Optimize every image, every time. Make this a rule for your website. You’d be surprised how much image optimization can influence SEO – not only for regular search engine queries, but especially for image-only searches. To date, Google has not formally released any image or optical character recognition (OCR). That means there are only a few ways it can query images.
- File name
- Alt text
- Page content
Take this picture, for example. I’ve left the file name unedited for better attribution to the artist on Pexels.com. But if you were using it on your website, you could consider the context, placement, and keywords you are attempting to rank for. It might make sense to rename it with one of these methodologies:
- Literally what is in the image: stethoscope-pen-appointment-book.jpg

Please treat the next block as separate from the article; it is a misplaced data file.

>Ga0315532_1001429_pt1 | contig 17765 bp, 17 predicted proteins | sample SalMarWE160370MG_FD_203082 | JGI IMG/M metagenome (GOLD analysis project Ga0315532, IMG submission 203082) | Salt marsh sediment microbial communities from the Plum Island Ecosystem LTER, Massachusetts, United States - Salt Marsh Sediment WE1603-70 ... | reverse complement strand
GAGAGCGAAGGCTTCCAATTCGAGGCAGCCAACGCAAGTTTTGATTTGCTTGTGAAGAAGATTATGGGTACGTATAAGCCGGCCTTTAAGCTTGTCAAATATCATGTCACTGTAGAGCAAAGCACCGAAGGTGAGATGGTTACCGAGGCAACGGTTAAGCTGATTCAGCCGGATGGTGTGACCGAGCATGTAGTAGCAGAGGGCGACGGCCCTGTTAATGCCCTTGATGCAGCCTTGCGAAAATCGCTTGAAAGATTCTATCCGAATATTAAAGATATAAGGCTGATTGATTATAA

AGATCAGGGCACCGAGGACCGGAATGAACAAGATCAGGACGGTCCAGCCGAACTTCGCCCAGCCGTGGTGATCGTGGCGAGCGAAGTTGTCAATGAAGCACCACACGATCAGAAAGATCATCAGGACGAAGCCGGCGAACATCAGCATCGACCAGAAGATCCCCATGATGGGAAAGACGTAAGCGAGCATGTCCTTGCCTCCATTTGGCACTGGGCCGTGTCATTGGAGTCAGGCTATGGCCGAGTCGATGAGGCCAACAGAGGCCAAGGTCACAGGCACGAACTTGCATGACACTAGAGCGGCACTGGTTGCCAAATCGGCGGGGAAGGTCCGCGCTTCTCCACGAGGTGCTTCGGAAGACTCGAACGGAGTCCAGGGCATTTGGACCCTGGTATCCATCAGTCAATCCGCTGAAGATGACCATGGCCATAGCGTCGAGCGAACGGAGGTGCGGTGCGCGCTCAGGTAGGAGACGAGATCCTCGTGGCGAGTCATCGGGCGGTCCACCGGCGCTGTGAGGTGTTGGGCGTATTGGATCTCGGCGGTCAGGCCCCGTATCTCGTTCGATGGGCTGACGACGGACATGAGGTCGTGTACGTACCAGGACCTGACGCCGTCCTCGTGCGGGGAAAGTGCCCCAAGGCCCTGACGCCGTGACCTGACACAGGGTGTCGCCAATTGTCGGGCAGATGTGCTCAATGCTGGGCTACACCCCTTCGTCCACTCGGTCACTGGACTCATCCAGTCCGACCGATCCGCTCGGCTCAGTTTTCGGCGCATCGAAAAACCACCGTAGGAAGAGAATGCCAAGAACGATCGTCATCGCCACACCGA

- What it might be used for: making-medical-appointments.jpg
- What keywords you are targeting: doctors-without-borders.jpg
Use dashes in place of spaces. If you make it a habit every time to stay disciplined and choose a descriptive file name for every image, your site will be higher quality overall.
Alt text can be a bit more free form, but follows the same methodologies. You set it in the image tag like <img src=”stethoscope-pen-appointment-book.jpg” alt=”Stethoscope and pen on top of an appointment book”> Alt text is good for both SEO and site readers for the visually impaired. In our example, additional alt text examples might be “Making medical appointments,” or “Doctors Without Borders taking appointments.”
The rest is based on the content of the page. Keep images relevant, and supporting the central theme of your page. That will help your images rank giving you another stream of organic traffic to discover your message – both image searches and knowledge tiles!